. Tod Jacobs has been a telecom strategist at
since May. Before that, he climbed up the research ranks at
Sanford C. Bernstein
, joining that firm as a research associate in 1989. He was made a senior analyst covering the publishing industry in 1992, subsequently switching to telecommunications services coverage in 1996. Before becoming an analyst, Jacobs was an investigative journalist and television documentary and news producer.
Industry Outlook and Style
Tod Jacobs has an underweight stance on telecommunications services generally. But despite this overall negativity on the sector, he and his J.P. Morgan team -- David Barden, Marc Crossman and Todd Rethemeier -- do have some stocks they like. In the emerging long-distance and competitive local exchange carrier, or CLEC, arena. The group favors
Level 3 Communications
In addition, the squad prefers the regional Bell operating companies, specifically
, which is Jacobs' top pick, to the long-haul carriers. According to Jacobs, "The locals have the ability to more rapidly enter new businesses that can offset erosion in their core franchises than do the long-distance providers." Meanwhile the team names
as one of the strongest names in wireless, which Jacobs believes is the highest-growth area of the entire telco market.
Jacobs names several major trends that he believes will dominate the telecom sector over the next five years: First, he foresees continued deregulation of the industry. He also anticipates a significant increase in competitive intensity. Last, the emergence of the Internet and related technologies has utterly altered the telecommunications landscape and will continue to do so. Taken together, these factors will cause revenue growth to slow from the 10.5%-11% rate of the past five years to more like 9% in the next five, he believes. This is because pricing in traditional voice and data businesses will fall, more than offsetting continued strong growth in volume across the board.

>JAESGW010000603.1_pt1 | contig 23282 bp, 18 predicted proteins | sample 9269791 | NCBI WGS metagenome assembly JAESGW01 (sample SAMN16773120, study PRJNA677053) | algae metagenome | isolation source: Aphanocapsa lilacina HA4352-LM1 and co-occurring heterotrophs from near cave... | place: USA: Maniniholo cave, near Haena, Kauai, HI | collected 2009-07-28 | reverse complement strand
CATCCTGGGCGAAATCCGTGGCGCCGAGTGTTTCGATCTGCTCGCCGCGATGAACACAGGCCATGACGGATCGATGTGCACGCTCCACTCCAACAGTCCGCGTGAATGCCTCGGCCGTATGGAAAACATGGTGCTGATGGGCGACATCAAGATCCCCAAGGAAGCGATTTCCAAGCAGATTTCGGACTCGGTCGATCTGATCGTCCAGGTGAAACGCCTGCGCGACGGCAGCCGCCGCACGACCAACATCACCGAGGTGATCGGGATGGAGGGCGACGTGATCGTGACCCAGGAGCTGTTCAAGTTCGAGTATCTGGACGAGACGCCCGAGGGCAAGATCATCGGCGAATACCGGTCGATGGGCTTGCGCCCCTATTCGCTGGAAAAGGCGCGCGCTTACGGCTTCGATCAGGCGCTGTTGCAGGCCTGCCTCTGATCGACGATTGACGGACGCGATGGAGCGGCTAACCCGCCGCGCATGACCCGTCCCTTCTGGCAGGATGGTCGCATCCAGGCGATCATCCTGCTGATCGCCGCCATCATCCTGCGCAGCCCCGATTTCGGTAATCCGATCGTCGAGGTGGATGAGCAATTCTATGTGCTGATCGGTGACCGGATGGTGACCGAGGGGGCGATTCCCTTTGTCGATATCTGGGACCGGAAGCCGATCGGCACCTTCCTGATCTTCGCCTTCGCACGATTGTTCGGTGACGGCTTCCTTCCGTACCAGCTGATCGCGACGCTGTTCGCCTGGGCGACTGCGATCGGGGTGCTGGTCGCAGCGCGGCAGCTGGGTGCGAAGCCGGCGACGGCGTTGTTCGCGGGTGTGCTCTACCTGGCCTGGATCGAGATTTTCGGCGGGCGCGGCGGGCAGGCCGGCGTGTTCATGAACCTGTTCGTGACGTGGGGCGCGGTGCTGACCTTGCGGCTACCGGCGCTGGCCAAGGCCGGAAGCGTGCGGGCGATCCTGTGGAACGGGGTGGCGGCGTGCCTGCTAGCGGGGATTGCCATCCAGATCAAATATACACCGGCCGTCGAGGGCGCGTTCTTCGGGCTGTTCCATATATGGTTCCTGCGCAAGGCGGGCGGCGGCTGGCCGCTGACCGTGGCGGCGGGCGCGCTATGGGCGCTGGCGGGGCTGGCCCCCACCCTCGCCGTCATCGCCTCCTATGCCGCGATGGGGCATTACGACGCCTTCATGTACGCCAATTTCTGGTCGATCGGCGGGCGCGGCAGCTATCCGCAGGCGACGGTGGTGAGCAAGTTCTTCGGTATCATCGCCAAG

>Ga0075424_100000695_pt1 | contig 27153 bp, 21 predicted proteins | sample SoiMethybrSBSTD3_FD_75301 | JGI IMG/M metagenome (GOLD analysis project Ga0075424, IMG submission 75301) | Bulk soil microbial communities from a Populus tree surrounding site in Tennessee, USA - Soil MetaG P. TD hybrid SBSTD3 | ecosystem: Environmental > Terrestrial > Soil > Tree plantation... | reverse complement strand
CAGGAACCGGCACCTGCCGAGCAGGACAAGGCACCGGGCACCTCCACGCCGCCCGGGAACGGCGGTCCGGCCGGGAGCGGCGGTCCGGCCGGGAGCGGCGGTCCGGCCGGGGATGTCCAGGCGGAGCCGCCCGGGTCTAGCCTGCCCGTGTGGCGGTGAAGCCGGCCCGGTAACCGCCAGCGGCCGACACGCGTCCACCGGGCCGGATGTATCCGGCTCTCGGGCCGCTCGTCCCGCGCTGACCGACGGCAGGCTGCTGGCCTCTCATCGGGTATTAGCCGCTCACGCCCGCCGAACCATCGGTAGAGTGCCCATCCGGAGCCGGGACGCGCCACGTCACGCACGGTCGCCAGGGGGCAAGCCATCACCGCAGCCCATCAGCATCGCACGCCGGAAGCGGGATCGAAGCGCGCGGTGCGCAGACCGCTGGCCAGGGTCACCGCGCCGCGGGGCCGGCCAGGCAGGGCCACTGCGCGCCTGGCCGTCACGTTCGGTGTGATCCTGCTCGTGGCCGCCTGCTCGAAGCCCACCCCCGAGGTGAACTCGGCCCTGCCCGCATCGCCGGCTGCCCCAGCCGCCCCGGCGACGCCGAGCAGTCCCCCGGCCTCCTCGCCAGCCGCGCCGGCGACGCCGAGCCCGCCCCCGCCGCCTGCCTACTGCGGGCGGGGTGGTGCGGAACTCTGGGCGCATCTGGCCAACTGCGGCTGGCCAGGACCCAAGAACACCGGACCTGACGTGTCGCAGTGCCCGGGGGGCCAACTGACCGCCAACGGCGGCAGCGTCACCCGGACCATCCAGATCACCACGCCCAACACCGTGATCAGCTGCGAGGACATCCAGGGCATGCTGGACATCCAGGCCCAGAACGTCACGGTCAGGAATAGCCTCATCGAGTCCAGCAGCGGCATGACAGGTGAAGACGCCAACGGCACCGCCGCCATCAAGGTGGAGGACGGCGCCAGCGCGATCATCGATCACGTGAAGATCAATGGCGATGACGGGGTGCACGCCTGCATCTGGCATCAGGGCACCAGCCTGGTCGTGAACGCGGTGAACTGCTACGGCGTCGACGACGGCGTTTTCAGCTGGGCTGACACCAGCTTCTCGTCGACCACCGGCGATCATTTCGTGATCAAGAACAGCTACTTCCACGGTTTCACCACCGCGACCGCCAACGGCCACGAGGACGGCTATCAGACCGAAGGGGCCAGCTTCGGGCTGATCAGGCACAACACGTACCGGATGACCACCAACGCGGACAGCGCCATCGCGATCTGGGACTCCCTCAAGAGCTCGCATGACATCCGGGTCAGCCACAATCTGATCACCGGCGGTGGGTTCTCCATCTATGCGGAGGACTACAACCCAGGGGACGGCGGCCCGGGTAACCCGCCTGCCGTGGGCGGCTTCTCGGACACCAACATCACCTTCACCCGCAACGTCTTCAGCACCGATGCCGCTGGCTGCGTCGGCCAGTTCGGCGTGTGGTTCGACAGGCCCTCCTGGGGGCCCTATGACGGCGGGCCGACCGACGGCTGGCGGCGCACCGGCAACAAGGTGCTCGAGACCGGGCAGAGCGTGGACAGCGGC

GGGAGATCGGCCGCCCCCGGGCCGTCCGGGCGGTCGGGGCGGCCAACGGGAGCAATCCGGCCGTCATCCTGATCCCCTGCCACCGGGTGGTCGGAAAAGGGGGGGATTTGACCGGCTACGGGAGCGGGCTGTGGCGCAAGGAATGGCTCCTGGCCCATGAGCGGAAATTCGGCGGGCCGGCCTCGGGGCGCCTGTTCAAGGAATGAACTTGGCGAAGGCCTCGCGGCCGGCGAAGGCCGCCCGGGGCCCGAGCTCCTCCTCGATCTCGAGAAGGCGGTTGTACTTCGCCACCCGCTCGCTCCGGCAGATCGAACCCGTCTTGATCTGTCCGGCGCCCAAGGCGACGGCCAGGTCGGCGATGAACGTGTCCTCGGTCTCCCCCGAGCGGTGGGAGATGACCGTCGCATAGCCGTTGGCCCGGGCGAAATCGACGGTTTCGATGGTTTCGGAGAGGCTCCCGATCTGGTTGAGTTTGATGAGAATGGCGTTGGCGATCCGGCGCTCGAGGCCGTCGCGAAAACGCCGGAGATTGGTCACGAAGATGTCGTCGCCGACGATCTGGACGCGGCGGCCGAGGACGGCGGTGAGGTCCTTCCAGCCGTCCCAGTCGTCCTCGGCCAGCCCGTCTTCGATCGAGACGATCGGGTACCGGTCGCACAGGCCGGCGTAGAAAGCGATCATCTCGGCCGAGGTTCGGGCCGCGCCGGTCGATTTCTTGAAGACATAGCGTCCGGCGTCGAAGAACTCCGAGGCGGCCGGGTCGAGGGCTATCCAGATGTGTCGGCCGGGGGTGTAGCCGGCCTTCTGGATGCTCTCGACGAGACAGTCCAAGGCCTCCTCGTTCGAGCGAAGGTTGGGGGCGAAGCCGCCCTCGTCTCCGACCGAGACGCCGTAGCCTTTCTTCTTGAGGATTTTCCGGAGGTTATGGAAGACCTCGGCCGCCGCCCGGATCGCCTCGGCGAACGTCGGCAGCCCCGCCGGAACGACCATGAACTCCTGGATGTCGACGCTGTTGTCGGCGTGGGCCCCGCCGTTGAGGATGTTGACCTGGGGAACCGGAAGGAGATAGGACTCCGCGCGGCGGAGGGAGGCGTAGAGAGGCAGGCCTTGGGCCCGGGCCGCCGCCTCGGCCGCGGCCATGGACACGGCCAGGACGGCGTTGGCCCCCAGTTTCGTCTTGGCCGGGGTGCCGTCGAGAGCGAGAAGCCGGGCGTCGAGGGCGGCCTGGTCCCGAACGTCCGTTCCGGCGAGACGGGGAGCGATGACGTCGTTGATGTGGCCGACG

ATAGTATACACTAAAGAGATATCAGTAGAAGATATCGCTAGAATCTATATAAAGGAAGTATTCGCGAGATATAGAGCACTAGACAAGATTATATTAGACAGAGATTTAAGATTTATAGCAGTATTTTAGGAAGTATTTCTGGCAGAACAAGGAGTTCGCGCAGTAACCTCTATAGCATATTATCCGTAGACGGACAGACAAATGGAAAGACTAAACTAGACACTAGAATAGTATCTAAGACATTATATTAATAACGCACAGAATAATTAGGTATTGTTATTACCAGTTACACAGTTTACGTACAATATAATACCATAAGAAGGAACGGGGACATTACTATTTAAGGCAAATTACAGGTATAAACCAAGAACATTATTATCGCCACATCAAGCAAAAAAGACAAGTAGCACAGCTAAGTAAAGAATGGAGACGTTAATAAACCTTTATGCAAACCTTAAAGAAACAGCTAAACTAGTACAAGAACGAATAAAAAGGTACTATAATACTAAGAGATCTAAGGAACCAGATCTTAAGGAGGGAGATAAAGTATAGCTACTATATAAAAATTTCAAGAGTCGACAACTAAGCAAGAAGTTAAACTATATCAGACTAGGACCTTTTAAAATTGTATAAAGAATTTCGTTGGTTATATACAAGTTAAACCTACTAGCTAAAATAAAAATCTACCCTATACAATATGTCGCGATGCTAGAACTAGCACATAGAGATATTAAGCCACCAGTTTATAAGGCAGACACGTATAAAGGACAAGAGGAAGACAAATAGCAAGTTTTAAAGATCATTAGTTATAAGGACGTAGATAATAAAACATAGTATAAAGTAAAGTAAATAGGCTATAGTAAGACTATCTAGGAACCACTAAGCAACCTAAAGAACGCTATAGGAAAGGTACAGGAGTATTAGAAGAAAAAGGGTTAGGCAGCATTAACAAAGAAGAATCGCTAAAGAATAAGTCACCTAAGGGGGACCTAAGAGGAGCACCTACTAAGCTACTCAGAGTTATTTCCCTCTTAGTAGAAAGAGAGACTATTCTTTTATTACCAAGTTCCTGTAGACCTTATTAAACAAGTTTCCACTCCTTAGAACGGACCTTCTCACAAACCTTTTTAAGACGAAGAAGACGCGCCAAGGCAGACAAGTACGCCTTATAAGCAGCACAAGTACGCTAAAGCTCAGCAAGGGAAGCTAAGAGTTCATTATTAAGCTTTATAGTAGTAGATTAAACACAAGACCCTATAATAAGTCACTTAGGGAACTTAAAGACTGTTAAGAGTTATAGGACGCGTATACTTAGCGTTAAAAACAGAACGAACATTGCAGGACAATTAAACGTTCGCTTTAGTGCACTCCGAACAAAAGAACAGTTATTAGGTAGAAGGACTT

The forces shaping the industry today bode poorly for companies with traditional voice and data business, which Jacobs refers to as "legacy business." Traditional telecommunications businesses are poised to become undone by new technologies, he believes. "To the extent a company has lots of legacy businesses driving revenue and earnings," says Jacobs, "it'll face a difficult period of transition, as Internet Protocol services come in and cannibalize those traditional services."
The players facing the greatest challenge in this transition will be the large long-distance carriers, a group that includes AT&T and Sprint. Those he expects to benefit the most are Level 3,
, XO and edge player
New technology alone will not "undo the old players," contends Jacobs. Long-term success depends on "how a carrier utilizes the network," he says. By "utilize," he means how a company fills up its network.
The analyst also warns that not all the new carriers will succeed. "A number of them will likely go out of business, either by being acquired or by going bankrupt," he says. In Jacobs' view, Wall Street has "handed out too much capital to too many players, thus potentially depressing returns for all carriers." In his opinion, older companies will have to restructure themselves in order to separate their mature businesses from their growth businesses, and emerging carriers will need to develop successful strategies to win and retain customers.
Favorite stock for next 12 months:
"SBC Communications operates local phone service in 13 states, making it well-positioned within the telecommunications industry. The company also provides new products such as DSL and long-distance voice. At the same time, SBC is expanding to provide local services outside of its 13-state region, which will compensate for the market share it will lose to competitors in its own region in the wake of legislation opening up local markets."
Rate Their Stock Picks:
Which stock do you like best?
Jacobs: SBC Communications